Oh well, I'm up and moving around.


PostPosted: Wed Sep 06, 2006 11:05 am
by lazairiii

I have the 314/315 front pieces, and can make you what you need. Don't give up!! You have made a real effort on this plane to just toss it aside now. Give yourself a short break, and then get back at it. Let us know what we can do to help. Is your CG absolutely correct? It's not too tail heavy is it?

George Curtis

PostPosted: Wed Sep 06, 2006 11:58 am
by Shannon
Oh man how unfortunate. You really worked hard to make the ship nice. "Crumpled" doesn't sound good at all, what is the extent of the damage ?

From your description it sounds as if you were low, slow, and turning when the plane went into the unrecoverable mush. Could it be you were caught in a rotor or downdraft at that vulnerable moment. What were the wind conditions like at the time. Were you at full power and/or did you go to full power when the airplane stopped responding ?

PostPosted: Wed Sep 06, 2006 1:36 pm
by russell
Thanks for the encouragement and gracious offer to make parts George. You're probably right in that perhaps I should give it a little more time before I give up, it's just that right now I'm a lot overwhelmed at the prospect of taking on that huge task.
I haven't given it a thorough inspection and from what I've seen some of you would not think it would be such a big undertaking. One wing has a couple of large dents in the skin at the end of the d-cell, caused by buckling I'm sure because it never nosed over. The large gusset which braces the root rib to the spar has a buckle in it. The tubes around the pilot are all bent, even the two that run from the axle to the rear portion of the boom. One main wheel is folded over along with the nose wheel. Outwardly, nothing looks to be damaged on the other wing or stablelizer/ruddervator. As I say it didn't nose over so the engines were still running when I came to a stop. On closer inspection I'm gonna find a lot more damage I'm sure.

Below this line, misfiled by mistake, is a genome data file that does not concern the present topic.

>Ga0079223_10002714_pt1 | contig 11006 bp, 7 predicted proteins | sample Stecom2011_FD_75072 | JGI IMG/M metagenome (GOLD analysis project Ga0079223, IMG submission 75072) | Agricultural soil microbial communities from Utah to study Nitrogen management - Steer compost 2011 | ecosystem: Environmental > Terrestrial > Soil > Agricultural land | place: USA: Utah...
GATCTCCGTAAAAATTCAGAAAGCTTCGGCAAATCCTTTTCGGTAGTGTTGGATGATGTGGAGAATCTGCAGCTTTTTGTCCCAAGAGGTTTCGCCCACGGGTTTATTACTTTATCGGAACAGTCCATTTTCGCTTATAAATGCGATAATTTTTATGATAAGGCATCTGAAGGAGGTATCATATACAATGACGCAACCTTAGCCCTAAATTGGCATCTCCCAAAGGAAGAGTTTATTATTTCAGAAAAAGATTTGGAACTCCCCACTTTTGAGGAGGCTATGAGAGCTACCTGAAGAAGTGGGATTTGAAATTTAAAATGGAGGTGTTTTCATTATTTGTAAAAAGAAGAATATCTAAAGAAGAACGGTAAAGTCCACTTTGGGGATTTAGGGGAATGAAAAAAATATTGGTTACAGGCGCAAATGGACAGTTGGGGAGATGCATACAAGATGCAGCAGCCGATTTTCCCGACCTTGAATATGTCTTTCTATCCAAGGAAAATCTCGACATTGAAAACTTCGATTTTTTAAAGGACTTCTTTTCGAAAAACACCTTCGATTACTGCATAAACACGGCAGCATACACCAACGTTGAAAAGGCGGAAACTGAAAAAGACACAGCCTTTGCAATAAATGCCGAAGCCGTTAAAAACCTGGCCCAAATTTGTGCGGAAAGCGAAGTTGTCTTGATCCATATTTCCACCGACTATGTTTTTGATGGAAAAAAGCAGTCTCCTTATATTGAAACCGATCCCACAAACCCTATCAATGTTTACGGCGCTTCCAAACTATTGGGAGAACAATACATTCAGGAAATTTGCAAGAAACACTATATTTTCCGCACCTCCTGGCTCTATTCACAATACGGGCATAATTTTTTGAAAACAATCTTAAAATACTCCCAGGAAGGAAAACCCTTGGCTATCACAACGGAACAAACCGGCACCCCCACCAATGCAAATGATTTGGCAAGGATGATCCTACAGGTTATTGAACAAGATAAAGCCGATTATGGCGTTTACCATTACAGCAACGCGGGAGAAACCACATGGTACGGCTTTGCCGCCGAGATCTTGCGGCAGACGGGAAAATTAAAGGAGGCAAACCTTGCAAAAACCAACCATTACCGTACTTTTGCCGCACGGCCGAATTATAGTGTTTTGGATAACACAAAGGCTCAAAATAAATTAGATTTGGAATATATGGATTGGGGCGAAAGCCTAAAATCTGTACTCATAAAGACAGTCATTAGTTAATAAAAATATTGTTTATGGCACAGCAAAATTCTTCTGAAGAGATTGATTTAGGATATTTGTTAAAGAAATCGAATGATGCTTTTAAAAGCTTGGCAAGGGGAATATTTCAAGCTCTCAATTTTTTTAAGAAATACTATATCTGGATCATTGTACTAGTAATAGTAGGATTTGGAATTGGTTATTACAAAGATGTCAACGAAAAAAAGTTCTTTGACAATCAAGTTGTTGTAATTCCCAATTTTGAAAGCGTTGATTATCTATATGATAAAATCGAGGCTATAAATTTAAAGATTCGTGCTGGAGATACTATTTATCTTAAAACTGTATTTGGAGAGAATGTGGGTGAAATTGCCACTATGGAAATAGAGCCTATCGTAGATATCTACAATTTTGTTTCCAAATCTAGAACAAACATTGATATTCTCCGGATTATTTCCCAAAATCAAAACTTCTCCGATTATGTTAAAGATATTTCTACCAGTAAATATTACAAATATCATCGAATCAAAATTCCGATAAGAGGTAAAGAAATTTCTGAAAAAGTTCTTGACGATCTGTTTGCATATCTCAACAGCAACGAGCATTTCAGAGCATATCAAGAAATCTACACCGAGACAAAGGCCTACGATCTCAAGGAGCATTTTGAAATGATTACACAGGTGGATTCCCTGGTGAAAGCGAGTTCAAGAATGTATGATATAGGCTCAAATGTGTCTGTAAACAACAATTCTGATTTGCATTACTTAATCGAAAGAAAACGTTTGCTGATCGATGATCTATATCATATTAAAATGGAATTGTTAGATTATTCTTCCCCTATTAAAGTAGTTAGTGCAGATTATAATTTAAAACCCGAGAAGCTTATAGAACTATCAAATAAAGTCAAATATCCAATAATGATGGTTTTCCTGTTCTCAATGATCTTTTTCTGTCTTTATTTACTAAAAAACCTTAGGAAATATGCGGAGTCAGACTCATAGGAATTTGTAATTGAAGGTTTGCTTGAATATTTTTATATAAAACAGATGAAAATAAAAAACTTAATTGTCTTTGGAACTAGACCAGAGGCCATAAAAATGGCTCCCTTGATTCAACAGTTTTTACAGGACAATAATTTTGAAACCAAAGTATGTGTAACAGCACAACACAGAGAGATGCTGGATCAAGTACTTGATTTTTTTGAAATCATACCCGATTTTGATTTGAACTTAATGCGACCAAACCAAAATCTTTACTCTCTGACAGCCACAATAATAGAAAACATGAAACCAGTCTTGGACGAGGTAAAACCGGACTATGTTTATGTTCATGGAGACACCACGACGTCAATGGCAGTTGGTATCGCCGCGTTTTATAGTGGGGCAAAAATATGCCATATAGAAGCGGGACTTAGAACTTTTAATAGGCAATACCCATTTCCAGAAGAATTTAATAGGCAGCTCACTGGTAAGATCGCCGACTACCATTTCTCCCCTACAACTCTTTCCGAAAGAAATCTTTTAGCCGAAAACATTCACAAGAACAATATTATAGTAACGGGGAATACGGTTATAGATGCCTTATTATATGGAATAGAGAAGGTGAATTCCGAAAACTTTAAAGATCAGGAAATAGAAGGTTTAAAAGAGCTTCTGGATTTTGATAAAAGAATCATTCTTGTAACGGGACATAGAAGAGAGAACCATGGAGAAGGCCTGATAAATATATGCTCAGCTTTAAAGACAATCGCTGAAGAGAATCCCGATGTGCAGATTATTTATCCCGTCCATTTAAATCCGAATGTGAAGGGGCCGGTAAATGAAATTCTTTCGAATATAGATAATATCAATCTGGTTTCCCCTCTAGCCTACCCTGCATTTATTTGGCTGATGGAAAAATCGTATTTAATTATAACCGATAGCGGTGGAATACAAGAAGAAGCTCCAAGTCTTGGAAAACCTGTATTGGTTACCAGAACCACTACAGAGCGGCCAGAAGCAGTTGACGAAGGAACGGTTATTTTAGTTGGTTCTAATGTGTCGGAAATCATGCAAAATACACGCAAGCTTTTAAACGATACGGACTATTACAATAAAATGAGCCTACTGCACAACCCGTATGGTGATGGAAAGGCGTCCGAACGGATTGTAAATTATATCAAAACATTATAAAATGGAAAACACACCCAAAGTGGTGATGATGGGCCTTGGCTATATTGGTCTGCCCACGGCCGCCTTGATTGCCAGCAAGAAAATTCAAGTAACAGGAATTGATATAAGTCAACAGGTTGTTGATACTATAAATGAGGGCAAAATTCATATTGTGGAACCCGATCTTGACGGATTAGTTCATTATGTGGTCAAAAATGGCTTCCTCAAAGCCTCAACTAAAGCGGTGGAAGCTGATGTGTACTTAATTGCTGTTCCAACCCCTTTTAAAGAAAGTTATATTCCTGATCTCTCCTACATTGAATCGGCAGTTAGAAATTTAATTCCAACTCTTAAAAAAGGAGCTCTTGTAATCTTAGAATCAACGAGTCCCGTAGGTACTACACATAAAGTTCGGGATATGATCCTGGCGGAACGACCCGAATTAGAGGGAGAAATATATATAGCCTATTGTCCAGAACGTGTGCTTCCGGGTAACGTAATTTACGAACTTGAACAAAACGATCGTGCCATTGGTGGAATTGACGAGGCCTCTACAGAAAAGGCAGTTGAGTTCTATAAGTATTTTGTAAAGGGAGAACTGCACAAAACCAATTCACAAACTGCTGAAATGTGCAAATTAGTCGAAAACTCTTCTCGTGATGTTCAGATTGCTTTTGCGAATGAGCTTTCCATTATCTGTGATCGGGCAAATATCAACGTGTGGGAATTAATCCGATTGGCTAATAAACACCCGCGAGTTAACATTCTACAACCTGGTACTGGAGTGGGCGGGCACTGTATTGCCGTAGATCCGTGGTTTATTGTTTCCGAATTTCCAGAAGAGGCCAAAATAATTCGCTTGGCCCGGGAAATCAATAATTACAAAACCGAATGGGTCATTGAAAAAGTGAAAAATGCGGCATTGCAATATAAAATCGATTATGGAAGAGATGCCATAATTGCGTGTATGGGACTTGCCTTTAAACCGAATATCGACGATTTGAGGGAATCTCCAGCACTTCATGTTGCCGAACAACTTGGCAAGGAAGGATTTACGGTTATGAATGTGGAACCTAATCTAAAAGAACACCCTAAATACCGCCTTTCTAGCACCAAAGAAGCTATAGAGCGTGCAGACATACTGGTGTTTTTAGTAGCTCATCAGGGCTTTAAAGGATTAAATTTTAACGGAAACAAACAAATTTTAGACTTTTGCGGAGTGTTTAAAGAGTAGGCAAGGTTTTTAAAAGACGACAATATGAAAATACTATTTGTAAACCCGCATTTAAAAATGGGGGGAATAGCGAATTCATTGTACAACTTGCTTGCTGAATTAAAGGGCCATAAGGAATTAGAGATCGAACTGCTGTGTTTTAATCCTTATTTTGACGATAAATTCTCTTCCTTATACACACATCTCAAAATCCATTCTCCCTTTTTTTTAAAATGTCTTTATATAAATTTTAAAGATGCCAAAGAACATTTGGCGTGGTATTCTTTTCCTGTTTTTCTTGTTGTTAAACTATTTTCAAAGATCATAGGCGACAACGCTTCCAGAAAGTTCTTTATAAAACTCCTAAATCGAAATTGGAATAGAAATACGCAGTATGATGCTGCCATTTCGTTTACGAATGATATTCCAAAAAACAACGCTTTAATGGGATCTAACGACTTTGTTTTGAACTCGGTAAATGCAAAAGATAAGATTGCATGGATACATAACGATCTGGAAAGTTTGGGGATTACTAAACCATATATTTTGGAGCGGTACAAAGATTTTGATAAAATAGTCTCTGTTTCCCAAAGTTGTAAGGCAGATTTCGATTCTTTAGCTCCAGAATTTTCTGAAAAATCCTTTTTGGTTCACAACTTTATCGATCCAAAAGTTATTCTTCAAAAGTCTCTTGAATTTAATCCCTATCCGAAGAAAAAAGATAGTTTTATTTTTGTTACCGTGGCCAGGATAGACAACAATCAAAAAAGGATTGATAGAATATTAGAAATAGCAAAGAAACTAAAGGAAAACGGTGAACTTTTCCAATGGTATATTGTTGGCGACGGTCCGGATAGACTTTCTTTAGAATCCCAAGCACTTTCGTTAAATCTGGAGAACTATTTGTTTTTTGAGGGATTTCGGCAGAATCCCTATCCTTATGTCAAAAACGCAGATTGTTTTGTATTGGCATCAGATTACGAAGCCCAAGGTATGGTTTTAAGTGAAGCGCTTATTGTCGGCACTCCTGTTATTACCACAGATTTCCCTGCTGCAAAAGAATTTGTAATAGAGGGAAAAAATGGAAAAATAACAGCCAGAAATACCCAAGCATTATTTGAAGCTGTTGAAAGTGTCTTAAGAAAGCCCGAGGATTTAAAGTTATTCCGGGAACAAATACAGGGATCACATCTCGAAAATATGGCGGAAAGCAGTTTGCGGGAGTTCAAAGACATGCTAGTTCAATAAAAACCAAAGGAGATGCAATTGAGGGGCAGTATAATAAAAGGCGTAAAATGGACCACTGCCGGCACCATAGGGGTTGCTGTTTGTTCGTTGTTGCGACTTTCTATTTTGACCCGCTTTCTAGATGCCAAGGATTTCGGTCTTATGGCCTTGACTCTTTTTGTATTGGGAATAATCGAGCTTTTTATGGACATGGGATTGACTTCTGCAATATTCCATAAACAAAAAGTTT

I ruled out CG because I changed nothing from the way it was when I stopped flying it years ago and at that time I had logged approximately 100 hrs.. Nothing was added, taken away or relocated, even the same amount of gas was used and my feet and shoes were just as heavy as before!
Shannon, the day was hot but not any hotter than when I was last flying it. It was slightly breezey but not nearly enough for me to have been concerned with. As I stated earlier, I would never rule out pilot error, but it was after completing a shallow turn. Holding full forward stick, constant full power prior to the problem and the nose not coming down and not going up any farther is courious to me. I've done stalls in this plane before and full power stall speed is 10 mph, it stayed at 15. I had never been able to put it in a "mush" no matter what power setting I tried.
There is only one thing about the plane itself that I know was not like I wanted it to be. When I first assembled it while rebuilding in order to fit all hoses and cables and adjust ailerons and ruddervators, the trailing edges of the ailerons (stick in neutral position) were about a 3/16" to a 1/4" above the trailing edge of the wing. I intented to correct this prior to flying but forgot. I don't know enough about design to know if that would be on consequence. I'm open to suggestions even if they signify pilot error.

Sorry to get so wordy.

PostPosted: Wed Sep 06, 2006 11:01 pm
by Shannon
Russell I have no Series I experience so I'm just guessing along with you as to what happened. One thing I was made aware of is that a Series I could get into a "mush-stall" condition that could be hard to get out of. As it was explained to me you had to hold forward stick, go to full power, and actually lean forward. Doing this would help the plane "break over". With your low weight and with the reclined sling seat you may have been in the ideal weight-CG range for this to happen. In your description you mentioned you needed to "bank away" from powerlines. Banking would have only served to maintain a mush-stall condition. As a footnote it was common for Series I's with 5 gallon tanks have lead added to the nose to help with CG. Again just guess on my part but it really sounds like you entered a mush-stall condition without sufficient altitude to recover. Of course it could have been something mechanical and that should be easy to spot. I don't know about the slightly out of adjustment ailerons.. unlikely ? I sure hope this wasn't caused by a loose BE. That would be crazy huh !